Information about the contest:
For this contest, NDR seeks manuscripts of 20-40 pages. We welcome submissions of poetry, fiction and nonfiction, in addition to cross- and a-genre work. We’re particularly interested in works that push against traditional understandings of literature and art, of their capacities. Our Ninth Annual Chapbook Competition is judged by National Poetry Series winner, National Book Award long-listed finalist, and Pulitzer Prize finalist, Jos Charles.
Judge: Jos Charles
Prize: $250, publication, and 25 author copies
Deadline: February 3, 2020
Entry Fee: $17 ($8 from January 27-February 3)
Additional Submission Guidelines
- All entries must be previously unpublished and original work of the entrant.
- All submissions require a $17 ($8 from January 27-February 3) entry fee and must be entered through Submittable.
- Manuscripts should be 20-40 pages in length and should include a title page with contact information.
- Multiple submissions require separate entry fees.
- Simultaneous submissions are welcome on the condition that you notify us of an acceptance as soon as possible.
- Submissions will first be reviewed by our staff before finalists are passed on to our judge.
- Family, friends, and previous students of the judge are ineligible for participation in the contest. Current students and faculty of LSU are ineligible.
About this year’s judge:
Jos Charles is author of feeld, a National Book Award long-listed finalist and winner of the 2017 National Poetry Series, selected by Fady Joudah (Milkweed Editions) and Safe Space (Ahsahta Press). Charles has poetry published with POETRY, Poem-a-Day, PEN, Washington Square Review, Denver Quarterly, Action Yes, The Feminist Wire, and elsewhere. Charles’ writing has been featured on BitchMedia, Entropy, GLAAD, LAMBDA Literary, and elsewhere. In 2016 she received the Ruth Lilly & Dorothy Sargent Rosenberg Fellowship through the Poetry Foundation. In 2015 she received the Monique Wittig Writer’s Scholarship. Jos Charles has an MFA from the University of Arizona. From 2013-2018 she served as the founding-editor for THEM lit, a trans literary journal. She is a PhD student at UC Irvine and currently resides in Long Beach, CA.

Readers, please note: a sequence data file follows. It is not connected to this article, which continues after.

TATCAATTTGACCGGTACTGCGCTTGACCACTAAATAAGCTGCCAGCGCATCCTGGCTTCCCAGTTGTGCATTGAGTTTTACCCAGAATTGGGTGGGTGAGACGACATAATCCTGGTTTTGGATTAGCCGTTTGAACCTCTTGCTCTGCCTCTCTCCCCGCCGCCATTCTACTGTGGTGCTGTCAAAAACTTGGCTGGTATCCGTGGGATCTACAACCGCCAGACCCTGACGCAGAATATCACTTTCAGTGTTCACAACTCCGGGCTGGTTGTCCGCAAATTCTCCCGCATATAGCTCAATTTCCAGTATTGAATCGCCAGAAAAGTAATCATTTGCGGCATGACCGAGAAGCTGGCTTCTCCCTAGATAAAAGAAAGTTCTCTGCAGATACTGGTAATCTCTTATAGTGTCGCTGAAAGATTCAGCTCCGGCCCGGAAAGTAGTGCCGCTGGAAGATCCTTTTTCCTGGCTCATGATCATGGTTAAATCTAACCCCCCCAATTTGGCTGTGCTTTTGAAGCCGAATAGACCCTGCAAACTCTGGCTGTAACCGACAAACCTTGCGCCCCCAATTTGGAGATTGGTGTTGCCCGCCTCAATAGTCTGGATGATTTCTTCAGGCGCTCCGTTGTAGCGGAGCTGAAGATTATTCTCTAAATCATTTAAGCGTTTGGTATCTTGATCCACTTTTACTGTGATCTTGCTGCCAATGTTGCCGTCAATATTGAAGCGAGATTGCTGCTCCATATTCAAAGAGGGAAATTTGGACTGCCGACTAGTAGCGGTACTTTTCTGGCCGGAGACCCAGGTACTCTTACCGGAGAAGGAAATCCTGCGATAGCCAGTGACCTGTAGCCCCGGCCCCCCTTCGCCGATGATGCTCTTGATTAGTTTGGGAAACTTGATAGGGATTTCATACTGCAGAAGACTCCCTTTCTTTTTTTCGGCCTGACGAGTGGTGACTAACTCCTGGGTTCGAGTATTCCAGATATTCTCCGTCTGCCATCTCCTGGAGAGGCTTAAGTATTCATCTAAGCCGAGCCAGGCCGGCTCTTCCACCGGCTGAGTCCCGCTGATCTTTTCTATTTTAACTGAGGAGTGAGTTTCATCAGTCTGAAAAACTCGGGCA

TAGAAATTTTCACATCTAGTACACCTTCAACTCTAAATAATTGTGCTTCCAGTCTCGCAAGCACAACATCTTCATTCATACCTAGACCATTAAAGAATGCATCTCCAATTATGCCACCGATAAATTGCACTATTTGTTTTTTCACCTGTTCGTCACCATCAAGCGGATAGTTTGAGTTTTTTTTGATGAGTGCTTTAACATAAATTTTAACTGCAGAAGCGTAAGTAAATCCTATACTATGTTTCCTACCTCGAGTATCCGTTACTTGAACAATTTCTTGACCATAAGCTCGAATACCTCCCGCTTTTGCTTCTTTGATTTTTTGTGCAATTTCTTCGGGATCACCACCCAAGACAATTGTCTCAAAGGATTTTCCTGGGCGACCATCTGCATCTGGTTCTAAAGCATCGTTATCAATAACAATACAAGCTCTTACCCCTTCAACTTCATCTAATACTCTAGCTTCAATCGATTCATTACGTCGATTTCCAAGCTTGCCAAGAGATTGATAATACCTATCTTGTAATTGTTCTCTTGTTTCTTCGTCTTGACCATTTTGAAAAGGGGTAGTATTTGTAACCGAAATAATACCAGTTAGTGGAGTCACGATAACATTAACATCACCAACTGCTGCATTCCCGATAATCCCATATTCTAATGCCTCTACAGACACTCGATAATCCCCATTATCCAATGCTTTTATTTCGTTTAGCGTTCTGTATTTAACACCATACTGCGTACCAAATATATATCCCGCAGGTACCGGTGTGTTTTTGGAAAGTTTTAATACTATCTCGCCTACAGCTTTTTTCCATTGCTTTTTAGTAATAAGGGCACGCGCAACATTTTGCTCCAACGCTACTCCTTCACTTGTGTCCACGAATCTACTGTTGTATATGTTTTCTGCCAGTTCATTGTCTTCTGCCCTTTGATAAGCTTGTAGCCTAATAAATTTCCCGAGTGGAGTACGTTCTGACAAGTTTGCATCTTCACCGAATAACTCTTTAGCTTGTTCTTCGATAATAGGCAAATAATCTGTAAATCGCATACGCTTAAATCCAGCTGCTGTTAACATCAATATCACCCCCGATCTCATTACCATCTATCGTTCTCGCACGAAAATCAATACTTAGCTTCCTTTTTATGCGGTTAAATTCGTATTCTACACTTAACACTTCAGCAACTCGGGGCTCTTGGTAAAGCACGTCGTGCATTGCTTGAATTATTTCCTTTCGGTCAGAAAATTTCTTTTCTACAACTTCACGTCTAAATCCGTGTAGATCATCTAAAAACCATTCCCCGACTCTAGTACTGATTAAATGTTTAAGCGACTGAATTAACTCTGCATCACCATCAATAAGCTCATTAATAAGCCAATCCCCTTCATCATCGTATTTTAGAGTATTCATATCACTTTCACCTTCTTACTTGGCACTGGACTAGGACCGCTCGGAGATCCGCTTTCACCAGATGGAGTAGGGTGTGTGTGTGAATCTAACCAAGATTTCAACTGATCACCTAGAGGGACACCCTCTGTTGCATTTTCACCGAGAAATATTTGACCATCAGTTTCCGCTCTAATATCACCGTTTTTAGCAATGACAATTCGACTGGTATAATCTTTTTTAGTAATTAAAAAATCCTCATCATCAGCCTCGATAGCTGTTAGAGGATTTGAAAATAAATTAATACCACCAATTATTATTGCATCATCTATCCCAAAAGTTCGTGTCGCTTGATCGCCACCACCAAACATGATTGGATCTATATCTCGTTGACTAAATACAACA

About last year’s winning chapbook and author:
Ayokunle Falomo is a Nigerian, American, a TEDx speaker, and the author of African, American (New Delta Review, 2019) and two self-published collections: KIN.DREAD (2017) and thread, this wordweaver must! (2014). His work has been featured in print and online numerous times, including in The New York Times, Houston Chronicle, Houston Public Media, Write About Now, Glass Mountain, Berkeley Poetry Review, Santa Fe Writers Project, and The Texas Review. He is the recipient of a fellowship from the MacDowell Colony, and his poems have been selected as finalists or winners for Fourteen Hills Press’ Stacy Doris Memorial Award, Flypaper Magazine‘s Music Poetry Contest, The OffBeat‘s Poetry Contest, and Nimrod Journal‘s The Pablo Neruda Prize in Poetry. He holds a Bachelor of Science degree in Psychology from University of Houston, a Specialist in School Psychology degree from Sam Houston State University and is currently a Masters of Fine Arts (Poetry) student at University of Michigan’s Helen Zell Writers’ Program.
Of African, American, Selah Saterstrom writes:
“African, American acutely portraits the pain that a mouth re/members. I am blown away by the energy Ayokunle Falomo transmutes into the line: the way he rebloods the meat of the breath-wrapped and delivered word. Falomo reminds us that the body is always a revelatory body: a place of reading. A place where shatter-conjunctions acquire legibility; where documents and certificates seam-up with lamentation-celebrations. I keep thinking of this work as a match that brings light and fire into this long, long night.”
See a list of our past winners and judges here.